The Future of Publishing?

By Posted in - On Reading on March 8th, 2011 31 Comments

A number of people have asked me what I think the publishing world will look like when the dust has settled on the current revolution, and last weekend I was invited to participate in a think tank on how to promote books in a changing industry. There have been a lot of posts about print vs e-books. There’s also been a lot of hand-wringing about piracy, and of publishing going the way of the music industry. But very few people are seeing this for the opportunity it is.

My instinct is that, with e-books still a relatively small proportion of total sales, the changes will not be as dramatic as many fear and we should all settle down and get back to the work of writing and producing great stories.

Ultimately, I suspect that many new writers will go straight to e-books, even if they are published by a major house, and that the most successful books, the ones we want to keep and have on display in our homes as an expression of identity as clear as the clothes we wear and the way we decorate, will also be printed as collectors’ pieces.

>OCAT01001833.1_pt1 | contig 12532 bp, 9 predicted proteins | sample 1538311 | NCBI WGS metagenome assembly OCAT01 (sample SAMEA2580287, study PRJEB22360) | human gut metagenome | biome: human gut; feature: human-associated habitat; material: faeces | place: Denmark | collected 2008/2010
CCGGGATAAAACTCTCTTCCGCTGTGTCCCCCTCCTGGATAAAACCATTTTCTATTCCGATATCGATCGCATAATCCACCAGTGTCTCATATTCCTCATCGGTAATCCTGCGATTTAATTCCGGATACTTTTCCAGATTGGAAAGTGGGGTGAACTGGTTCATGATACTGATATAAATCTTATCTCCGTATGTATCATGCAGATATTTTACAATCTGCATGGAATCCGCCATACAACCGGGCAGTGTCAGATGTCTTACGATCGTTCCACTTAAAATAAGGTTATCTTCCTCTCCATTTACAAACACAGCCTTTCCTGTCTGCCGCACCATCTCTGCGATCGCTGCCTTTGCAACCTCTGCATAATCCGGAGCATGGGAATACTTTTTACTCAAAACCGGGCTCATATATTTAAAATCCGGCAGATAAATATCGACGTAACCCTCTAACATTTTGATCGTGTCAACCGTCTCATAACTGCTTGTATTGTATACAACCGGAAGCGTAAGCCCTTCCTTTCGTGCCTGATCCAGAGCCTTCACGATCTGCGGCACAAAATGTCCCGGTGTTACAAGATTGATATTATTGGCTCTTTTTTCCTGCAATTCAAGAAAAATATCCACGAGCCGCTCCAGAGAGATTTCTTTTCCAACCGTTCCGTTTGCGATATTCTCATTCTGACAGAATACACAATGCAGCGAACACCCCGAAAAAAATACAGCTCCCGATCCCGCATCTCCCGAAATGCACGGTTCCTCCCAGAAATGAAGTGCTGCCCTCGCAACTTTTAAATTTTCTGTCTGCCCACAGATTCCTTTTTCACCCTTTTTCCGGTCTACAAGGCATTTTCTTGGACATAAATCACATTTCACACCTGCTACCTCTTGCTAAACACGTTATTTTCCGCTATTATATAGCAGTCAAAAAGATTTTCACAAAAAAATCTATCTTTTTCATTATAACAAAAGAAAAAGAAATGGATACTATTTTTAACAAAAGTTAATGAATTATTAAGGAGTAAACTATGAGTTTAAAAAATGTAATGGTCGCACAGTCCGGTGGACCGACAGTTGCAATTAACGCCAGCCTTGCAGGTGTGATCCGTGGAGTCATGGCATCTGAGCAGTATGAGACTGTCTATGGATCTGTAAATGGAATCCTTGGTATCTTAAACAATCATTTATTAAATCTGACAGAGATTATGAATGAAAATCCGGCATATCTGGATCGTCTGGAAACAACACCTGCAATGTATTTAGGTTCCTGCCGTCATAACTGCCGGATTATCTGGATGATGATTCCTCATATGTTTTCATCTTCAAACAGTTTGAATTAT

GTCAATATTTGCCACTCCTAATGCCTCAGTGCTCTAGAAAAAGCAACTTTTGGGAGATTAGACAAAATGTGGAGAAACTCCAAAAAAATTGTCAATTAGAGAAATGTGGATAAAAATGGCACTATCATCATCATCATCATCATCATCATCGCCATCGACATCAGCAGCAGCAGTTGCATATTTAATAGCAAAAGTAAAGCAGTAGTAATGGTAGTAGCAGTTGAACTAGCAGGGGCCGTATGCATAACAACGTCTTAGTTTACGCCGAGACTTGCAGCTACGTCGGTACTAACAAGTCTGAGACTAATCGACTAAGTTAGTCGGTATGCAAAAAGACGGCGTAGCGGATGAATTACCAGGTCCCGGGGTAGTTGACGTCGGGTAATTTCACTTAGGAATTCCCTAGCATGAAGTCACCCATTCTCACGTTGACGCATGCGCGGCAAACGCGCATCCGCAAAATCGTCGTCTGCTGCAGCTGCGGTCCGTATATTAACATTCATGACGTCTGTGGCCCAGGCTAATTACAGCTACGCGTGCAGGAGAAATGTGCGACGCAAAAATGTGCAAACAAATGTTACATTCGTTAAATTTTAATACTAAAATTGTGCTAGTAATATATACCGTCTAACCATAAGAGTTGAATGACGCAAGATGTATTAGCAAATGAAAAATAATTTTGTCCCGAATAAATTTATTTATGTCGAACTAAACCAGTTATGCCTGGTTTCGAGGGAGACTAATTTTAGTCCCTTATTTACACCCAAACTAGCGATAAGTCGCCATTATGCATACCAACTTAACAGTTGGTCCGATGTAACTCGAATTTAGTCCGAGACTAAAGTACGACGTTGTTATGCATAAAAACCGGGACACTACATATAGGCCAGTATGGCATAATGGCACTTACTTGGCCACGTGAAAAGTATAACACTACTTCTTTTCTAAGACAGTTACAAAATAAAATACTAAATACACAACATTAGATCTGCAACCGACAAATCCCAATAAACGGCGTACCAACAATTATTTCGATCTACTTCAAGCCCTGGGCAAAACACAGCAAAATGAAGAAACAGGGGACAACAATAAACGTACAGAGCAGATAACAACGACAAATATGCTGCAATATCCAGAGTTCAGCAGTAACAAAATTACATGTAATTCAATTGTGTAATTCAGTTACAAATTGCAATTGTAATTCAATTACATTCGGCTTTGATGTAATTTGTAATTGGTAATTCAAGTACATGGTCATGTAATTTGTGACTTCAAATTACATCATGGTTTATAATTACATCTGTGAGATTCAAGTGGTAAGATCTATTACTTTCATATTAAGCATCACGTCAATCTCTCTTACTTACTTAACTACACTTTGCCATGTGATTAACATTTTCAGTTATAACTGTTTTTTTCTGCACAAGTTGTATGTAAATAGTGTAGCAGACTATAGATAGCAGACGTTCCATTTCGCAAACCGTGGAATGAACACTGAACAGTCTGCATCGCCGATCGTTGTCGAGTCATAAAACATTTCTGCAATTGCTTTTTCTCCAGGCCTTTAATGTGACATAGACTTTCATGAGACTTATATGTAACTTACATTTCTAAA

Mid-list authors need no longer fear the day when their books go out of print. They can enjoy renewed life as e-books and bring in a tidy income, if the story is good enough.

What does concern me is the trend to play safe. The major houses have to watch the bottom line, and are therefore taking less and less risk with unconventional storytelling or smaller, more personal stories. They want “big” books. But that leaves the reading public intellectually and emotionally poorer.

For those who write big books the future has never looked brighter, and if you take Kevin Mowrer’s advice to heart on the creation of meta-stories (stories that can shape-shift into video games, movies, merchandising, etc), the sky’s the limit. But not every story is suited to that kind of treatment.

I do anticipate that there’ll be a flood of e-books of inconsistent quality, fighting for attention with well-edited mid-list authors’ e-books and new ‘straight-to-e-format’ books. So where’s the filter? How do we find the nuggets of gold in the mountains of sand? There’s a need for some kind of aggregation or sub-categorization of e-books to help people find what they want. We will need e-book curators, picking the best and displaying them for the time-challenged reader.